Taylor Vause of Alberta, Canada, is a designer who has created jerseys for hockey teams at professional and major junior levels in two countries. His portfolio includes specialty jerseys to promote charities or commemorate events, as well as several permanent designs.
Vause is not a full-time designer, but his day job gives him a unique perspective on the jerseys he creates.
“I believe that being an active player gives me the best insider’s edge when it comes to jersey design,” he said. “I think that in my position, I know what a fan of the game wants to see, as well as what a player wants to wear. I always strive for a player to pull a jersey over their head and be proud of what they are wearing.”
Vause just wrapped up the 2015-2016 season with 14 goals and 23 assists in 44 games for the Bolzano Foxes, an Italian team that plays in the Austrian Hockey League. Since 2007, he’s played for the Swift Current Broncos (WHL), Texas Stars (AHL), Idaho Steelheads (ECHL), Colorado Eagles (ECHL), and Adirondack Flames (AHL).
Given his unique position, Vause can make a claim that most designers can only dream of.
“The three teams who have worn my uniforms are all teams I have played for,” he said. “I was fortunate to have worn two of my jersey designs while with the Swift Current Broncos of the Western Hockey League. I actually scored my team’s only goal in each of those games, so that was always special to me.”
If things had worked out differently, Vause would have also had the opportunity to wear jerseys that he created for several other teams that have worn his work. “I narrowly missed wearing both of my pro jersey designs with the Texas Stars of the American Hockey League and the Colorado Eagles of the ECHL,” he said.
One project close to Vause’s heart is a hockey jersey that’s not branded for a specific team, but is sold online to promote awareness of and help fight type 1 diabetes.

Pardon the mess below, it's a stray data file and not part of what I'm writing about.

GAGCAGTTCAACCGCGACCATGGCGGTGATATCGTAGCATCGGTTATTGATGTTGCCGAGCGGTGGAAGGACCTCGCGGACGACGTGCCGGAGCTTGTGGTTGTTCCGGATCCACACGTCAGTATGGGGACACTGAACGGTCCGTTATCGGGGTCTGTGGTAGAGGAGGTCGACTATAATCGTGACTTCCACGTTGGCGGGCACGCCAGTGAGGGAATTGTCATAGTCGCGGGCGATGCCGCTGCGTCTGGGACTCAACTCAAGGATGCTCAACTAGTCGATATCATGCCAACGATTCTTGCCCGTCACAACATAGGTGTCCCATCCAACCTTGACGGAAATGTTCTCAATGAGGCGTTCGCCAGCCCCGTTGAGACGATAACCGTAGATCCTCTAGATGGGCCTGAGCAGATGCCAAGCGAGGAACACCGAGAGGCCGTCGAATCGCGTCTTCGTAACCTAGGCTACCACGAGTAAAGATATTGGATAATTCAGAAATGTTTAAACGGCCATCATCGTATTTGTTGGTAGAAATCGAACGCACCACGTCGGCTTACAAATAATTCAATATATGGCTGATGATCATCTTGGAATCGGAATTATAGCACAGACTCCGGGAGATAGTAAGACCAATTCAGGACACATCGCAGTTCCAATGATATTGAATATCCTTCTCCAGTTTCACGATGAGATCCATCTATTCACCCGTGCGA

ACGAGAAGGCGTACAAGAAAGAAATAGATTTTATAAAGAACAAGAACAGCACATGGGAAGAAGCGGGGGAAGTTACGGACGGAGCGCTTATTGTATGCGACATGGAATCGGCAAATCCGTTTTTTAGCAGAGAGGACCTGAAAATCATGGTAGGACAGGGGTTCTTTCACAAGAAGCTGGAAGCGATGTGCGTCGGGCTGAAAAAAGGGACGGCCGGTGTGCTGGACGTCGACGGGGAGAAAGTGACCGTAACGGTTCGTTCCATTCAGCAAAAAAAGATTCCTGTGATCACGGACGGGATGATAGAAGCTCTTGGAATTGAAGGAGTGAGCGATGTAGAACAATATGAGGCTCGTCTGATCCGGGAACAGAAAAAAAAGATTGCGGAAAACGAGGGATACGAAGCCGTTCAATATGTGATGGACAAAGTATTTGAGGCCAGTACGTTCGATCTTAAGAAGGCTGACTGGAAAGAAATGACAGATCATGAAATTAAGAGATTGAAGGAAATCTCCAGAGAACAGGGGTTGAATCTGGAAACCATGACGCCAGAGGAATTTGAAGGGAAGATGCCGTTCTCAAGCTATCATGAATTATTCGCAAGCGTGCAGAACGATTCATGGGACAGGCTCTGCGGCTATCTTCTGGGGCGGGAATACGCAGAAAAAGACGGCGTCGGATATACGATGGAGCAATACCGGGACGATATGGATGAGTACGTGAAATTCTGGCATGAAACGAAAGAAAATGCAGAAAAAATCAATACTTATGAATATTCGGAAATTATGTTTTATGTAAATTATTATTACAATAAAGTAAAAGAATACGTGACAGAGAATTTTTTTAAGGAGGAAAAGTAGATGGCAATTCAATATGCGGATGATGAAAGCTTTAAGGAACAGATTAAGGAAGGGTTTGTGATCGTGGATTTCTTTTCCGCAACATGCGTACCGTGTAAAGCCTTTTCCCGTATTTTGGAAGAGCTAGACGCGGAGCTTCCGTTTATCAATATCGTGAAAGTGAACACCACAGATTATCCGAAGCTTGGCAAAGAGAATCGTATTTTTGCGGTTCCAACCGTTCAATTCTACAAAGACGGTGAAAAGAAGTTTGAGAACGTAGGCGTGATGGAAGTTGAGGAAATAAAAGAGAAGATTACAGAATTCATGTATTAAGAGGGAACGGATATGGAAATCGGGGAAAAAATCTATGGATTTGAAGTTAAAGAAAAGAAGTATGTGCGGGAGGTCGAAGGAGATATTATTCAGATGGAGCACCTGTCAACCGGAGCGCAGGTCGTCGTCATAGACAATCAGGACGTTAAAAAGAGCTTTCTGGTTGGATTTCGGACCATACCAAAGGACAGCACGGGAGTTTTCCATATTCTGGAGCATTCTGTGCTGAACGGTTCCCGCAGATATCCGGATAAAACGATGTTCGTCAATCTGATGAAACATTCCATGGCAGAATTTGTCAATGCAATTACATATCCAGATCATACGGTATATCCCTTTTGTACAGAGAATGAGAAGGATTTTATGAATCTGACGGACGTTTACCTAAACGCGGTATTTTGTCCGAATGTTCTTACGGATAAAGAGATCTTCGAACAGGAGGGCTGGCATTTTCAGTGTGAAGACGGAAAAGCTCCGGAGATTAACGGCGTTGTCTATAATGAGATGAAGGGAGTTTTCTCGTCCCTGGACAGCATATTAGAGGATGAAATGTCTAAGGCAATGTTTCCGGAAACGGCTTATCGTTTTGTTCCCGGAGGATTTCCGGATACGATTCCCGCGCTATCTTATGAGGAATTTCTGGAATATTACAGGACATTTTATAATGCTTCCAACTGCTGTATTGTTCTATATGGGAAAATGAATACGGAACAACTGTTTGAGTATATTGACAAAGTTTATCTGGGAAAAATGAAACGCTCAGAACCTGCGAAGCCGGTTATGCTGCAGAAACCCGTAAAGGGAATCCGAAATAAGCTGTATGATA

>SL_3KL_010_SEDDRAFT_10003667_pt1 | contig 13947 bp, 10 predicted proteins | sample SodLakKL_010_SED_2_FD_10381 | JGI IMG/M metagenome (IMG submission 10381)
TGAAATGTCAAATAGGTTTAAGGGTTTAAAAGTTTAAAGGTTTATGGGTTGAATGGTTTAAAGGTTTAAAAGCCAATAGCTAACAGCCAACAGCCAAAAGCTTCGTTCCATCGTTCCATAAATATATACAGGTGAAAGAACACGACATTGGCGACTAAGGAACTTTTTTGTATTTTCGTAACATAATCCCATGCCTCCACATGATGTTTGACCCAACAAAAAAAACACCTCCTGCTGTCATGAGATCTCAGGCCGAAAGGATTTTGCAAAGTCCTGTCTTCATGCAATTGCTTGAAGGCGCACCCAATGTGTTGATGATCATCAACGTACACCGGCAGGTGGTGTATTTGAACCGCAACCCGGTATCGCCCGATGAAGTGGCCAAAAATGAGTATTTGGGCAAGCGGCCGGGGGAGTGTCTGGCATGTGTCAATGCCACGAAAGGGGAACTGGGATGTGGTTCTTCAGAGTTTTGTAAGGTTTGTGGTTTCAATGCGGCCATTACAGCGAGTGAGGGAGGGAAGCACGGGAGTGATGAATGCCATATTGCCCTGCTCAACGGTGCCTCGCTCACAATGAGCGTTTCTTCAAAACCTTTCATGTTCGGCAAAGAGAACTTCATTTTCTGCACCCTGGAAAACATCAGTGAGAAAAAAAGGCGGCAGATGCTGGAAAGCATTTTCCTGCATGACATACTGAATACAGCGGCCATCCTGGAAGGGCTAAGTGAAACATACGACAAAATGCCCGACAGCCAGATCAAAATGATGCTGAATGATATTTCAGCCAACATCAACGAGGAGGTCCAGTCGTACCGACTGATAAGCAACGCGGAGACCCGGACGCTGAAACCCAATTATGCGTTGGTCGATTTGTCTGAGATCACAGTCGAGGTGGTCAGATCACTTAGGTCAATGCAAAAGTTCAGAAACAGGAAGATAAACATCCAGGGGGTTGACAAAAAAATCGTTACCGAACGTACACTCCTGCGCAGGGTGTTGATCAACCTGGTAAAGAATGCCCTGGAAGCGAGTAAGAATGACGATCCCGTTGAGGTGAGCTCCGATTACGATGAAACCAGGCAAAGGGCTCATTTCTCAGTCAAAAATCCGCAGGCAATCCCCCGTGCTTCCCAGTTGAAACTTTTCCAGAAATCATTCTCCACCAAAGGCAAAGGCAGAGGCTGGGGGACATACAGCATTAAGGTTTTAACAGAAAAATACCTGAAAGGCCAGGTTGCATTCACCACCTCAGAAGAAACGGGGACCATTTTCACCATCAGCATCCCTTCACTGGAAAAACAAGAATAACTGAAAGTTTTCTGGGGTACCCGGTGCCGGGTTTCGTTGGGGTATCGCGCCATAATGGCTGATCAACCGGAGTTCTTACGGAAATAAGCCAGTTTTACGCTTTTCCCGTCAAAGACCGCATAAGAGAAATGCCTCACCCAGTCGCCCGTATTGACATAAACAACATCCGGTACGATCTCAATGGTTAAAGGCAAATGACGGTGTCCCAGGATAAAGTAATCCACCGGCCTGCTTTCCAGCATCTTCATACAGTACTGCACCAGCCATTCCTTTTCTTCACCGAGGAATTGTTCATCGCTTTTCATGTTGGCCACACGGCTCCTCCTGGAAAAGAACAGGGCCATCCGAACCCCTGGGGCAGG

“I was diagnosed with type 1 diabetes in January 2009,” Vause said. “Since then I have done various volunteer activities to fundraise for diabetes research, but this jersey was the first time I was able to utilize my design skills to support the cause.”
Vause works with Matt Roach of Hockey Fights Type 1 Diabetes (on Twitter at @HockeyFightsT1D) to raise diabetes awareness and funds with this jersey design through online orders and fundraising auctions. (All proceeds benefit JDRF, the Juvenile Diabetes Research Foundation.)
Making efforts on behalf of others is par for the course for Vause. He received the 2011–12 Doug Wickenheiser Memorial Trophy as the WHL humanitarian of the year, and several of his jersey designs have gone to charitable causes.
In 2011, game-worn jerseys designed by Vause were auctioned by the Swift Current Broncos to benefit the Canadian Breast Cancer Foundation. The Colorado Eagles wore “Pot of Gold” uniforms in 2013 to raise funds for an eight-year-old boy with leukemia. And in 2014, the Broncos wore Christmas-themed jerseys on Teddy Bear Toss Night to collect toys and other donations to benefit local hospitals and underprivileged children.
When it comes to designing these specialty jerseys, Vause makes sure his creations will be well received by players.
“My thought process when designing a jersey, especially a themed or special event jersey, has always been the same,” he said. “Just because the theme of the jersey is unusual or unorthodox, does not mean the jersey design has to be as well. My goal is to successfully represent the theme of the jersey, while maintaining an authentic look and feel of a true hockey jersey.”
Vause’s higher-profile projects have been specialty jerseys, but two of his creations for lower-level teams have had a longer lasting impact. The men’s league Gypsy Cripplers of Red Deer, Alberta, and the minor Pond Hockey Club Mallards of Austin, Texas, have adopted Vause’s jerseys as their primary look.
Regardless of the level, Vause is thrilled to combine his love for hockey with his love for design.
“I started designing jerseys around the age of 12 years old,” he said. “The tools have since changed from colouring pencils and scissors to a sketch book and Adobe Illustrator. The end result is quite a bit different too. In the early years, I would tape my little paper jerseys to my bedroom door, and now my jerseys are being worn by actual major junior and pro teams.”
Vause has more design projects in the works, but can’t comment on them just yet. In the meantime, you can see his full portfolio online. We’re not sure where he’ll be playing next season, but wherever he lands, he’ll have skates in the two worlds that matter most to hockey fans—on the ice itself and designing the jerseys on the players’ backs.